in Oregon. It was specifically chosen because of stability of climate. This is the perfect valley. There’s something like 230 different crops in the Willamette Valley, like wine grapes and Christmas trees and hemp — and grass seed. And for eight months, really there was no more volatile place in the U.S., maybe the world. It’s hard to overcome wildfire, an ice storm, drought, heat, all in an eight-month span. It’s hard to grow any plant.”
Any one of those factors may have hindered production individually, but collectively, they were crippling.
And those weren’t the only forces at play that made it expensive at best and impossible at worst to source seed this summer.
Remember that pandemic? Even before the elements conspired against the production of grass, work-from-homers were snatching up seed last summer, depleting what the seed sellers had on hand.
“Who knew that a pandemic would cause people throughout the world to decide they were going to plant grass seed?” quips DLF Pickseed’s Brilman.
As grass seed was flying out the door at big- (and small-) box retail stores, distributors had to dip into the reserve. The turfgrass industry relies on carry-over seed to sustain itself. Once the growing, harvesting, drying and, finally, selling are over, the aim is to retain a certain percentage of that year’s crop to have on hand the following spring. However, there was essentially no carry-over of perennial rye, meaning this year’s orders were entirely dependent on this year’s crop — which bodes ill for this year’s carry-over as well.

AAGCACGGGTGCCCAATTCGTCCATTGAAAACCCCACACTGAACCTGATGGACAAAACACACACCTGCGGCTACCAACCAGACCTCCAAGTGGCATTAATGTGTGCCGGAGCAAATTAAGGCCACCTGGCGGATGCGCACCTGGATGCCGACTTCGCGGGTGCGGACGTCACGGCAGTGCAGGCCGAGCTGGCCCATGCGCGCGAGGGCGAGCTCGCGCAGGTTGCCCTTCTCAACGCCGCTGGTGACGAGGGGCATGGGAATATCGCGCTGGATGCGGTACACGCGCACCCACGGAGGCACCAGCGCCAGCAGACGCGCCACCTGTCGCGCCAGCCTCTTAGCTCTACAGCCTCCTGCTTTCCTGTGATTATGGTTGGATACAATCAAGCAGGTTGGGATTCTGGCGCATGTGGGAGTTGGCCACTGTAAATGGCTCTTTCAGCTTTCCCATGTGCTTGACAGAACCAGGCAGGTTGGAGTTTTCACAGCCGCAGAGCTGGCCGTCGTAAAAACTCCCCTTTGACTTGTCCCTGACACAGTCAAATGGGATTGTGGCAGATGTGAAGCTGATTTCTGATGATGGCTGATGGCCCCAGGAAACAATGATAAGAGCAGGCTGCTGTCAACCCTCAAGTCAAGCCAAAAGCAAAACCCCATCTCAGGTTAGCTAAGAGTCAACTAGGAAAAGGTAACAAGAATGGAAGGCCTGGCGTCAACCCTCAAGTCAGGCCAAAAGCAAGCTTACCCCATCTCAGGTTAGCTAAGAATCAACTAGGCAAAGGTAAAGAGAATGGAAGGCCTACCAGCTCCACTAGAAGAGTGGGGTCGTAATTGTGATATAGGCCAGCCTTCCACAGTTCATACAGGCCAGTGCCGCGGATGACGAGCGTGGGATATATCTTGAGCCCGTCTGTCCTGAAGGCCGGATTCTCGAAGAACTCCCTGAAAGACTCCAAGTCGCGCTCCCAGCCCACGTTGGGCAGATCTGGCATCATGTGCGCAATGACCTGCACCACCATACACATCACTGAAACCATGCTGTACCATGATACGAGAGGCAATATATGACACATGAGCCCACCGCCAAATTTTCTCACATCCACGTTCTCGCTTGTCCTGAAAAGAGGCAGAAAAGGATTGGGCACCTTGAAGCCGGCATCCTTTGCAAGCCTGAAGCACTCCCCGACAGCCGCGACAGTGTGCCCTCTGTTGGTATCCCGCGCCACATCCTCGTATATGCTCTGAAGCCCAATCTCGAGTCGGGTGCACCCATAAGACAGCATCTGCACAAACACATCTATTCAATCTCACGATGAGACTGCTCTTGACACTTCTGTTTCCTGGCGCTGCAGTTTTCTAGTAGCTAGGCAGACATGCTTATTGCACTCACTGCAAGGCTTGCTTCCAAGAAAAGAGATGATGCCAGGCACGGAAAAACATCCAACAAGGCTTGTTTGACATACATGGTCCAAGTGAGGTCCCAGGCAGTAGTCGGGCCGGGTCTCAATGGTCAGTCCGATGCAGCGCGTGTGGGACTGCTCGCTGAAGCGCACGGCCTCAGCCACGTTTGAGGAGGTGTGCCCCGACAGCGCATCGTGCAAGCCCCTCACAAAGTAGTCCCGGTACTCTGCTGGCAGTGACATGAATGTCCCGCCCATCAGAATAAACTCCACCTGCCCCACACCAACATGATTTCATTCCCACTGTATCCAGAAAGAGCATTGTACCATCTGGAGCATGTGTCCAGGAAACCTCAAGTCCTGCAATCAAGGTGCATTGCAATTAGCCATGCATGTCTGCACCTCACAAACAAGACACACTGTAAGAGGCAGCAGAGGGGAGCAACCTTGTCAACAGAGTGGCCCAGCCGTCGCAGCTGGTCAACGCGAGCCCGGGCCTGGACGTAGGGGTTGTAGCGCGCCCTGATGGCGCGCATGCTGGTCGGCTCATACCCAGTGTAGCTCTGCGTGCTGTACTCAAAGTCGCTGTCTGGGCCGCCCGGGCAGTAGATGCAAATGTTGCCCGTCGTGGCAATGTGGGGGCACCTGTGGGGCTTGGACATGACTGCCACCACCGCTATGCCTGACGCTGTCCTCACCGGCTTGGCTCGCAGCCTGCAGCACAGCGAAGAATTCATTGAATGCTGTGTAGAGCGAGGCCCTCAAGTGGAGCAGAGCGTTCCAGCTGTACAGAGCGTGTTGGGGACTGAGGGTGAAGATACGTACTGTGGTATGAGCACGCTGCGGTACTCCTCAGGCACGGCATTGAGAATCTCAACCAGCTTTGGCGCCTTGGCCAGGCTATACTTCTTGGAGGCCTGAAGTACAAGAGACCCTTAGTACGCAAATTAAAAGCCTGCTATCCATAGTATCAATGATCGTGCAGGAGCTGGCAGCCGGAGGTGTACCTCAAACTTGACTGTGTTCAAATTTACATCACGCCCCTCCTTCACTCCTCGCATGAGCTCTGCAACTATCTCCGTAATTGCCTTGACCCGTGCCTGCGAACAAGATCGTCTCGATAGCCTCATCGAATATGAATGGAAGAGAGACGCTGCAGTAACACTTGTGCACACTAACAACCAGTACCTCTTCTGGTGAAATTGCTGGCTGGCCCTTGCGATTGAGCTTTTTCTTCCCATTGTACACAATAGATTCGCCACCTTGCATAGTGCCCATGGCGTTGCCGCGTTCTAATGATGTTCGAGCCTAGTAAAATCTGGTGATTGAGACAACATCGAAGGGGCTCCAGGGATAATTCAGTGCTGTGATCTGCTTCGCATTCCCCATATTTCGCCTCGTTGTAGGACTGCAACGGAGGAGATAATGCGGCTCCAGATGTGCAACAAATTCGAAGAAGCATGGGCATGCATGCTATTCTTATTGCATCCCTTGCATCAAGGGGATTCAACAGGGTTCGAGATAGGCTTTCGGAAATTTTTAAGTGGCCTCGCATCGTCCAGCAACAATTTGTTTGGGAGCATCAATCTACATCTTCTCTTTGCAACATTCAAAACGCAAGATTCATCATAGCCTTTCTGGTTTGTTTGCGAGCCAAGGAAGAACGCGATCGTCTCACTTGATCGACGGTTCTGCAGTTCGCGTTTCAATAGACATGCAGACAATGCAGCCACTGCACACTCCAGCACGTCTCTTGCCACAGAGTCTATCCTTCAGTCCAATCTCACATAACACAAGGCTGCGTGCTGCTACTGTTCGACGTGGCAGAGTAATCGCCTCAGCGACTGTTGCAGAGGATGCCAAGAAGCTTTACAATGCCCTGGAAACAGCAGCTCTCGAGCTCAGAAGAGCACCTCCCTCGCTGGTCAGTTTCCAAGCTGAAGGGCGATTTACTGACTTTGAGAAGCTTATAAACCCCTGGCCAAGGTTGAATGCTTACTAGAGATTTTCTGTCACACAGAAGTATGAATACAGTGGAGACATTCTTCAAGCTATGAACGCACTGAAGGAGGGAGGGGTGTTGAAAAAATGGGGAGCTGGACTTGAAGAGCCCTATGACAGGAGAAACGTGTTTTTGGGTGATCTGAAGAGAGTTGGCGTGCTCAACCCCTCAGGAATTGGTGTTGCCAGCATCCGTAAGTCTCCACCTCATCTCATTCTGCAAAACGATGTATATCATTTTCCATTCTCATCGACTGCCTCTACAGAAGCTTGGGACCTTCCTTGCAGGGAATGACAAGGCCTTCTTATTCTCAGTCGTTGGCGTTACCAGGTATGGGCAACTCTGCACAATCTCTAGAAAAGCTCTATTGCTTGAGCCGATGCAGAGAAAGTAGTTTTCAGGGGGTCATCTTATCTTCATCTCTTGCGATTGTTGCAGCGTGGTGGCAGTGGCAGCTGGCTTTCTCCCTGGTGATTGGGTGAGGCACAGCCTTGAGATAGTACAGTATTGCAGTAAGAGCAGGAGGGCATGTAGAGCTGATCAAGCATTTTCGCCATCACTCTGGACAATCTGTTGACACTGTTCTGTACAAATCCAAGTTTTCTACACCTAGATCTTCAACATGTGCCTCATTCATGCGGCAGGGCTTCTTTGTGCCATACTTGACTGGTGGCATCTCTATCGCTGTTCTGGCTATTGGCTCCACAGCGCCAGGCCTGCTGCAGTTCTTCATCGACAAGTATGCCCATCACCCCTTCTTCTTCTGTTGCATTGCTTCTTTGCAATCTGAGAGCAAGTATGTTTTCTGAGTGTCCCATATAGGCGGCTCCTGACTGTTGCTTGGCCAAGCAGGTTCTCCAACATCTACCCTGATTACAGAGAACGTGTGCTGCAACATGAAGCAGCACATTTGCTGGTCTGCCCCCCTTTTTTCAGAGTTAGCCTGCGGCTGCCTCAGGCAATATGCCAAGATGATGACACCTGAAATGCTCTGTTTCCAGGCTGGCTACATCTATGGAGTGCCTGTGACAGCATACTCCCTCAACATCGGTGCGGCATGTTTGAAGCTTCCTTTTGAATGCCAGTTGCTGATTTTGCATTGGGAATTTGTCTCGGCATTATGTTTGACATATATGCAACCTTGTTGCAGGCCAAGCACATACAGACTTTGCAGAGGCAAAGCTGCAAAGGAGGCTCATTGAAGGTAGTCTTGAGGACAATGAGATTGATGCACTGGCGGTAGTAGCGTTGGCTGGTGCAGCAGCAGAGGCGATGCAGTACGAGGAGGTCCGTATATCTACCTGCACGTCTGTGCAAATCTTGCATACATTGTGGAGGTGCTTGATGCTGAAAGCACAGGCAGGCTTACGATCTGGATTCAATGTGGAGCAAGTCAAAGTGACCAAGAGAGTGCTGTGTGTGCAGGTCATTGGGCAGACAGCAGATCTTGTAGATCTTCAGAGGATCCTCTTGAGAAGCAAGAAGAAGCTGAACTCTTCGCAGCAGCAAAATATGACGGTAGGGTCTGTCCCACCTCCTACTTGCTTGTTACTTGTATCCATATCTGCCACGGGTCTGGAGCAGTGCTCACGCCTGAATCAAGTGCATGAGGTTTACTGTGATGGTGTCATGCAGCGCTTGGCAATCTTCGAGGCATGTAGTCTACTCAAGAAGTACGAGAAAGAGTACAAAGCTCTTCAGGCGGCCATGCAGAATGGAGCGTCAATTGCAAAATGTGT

‘It’s just supply and demand’
One final contributing factor to the seed conundrum was, simply, capitalism.
There’s a considerably larger profit margin in the small bags of seed sold to homeowners than the big bags loaded on pallets and shipped to, say, golf courses. There have been a handful of recent consolidations among seed suppliers, no doubt triggered by the unrealized profits of last summer. When Scotts purchased Columbia, it signaled that all of Columbia’s inventory would shift over to retail, resulting in the immediate loss of a reported 10% to 15% of perennial ryegrass for the industry, which trickles down to tighten the supply of all other cool-season grasses as they replace perennial rye.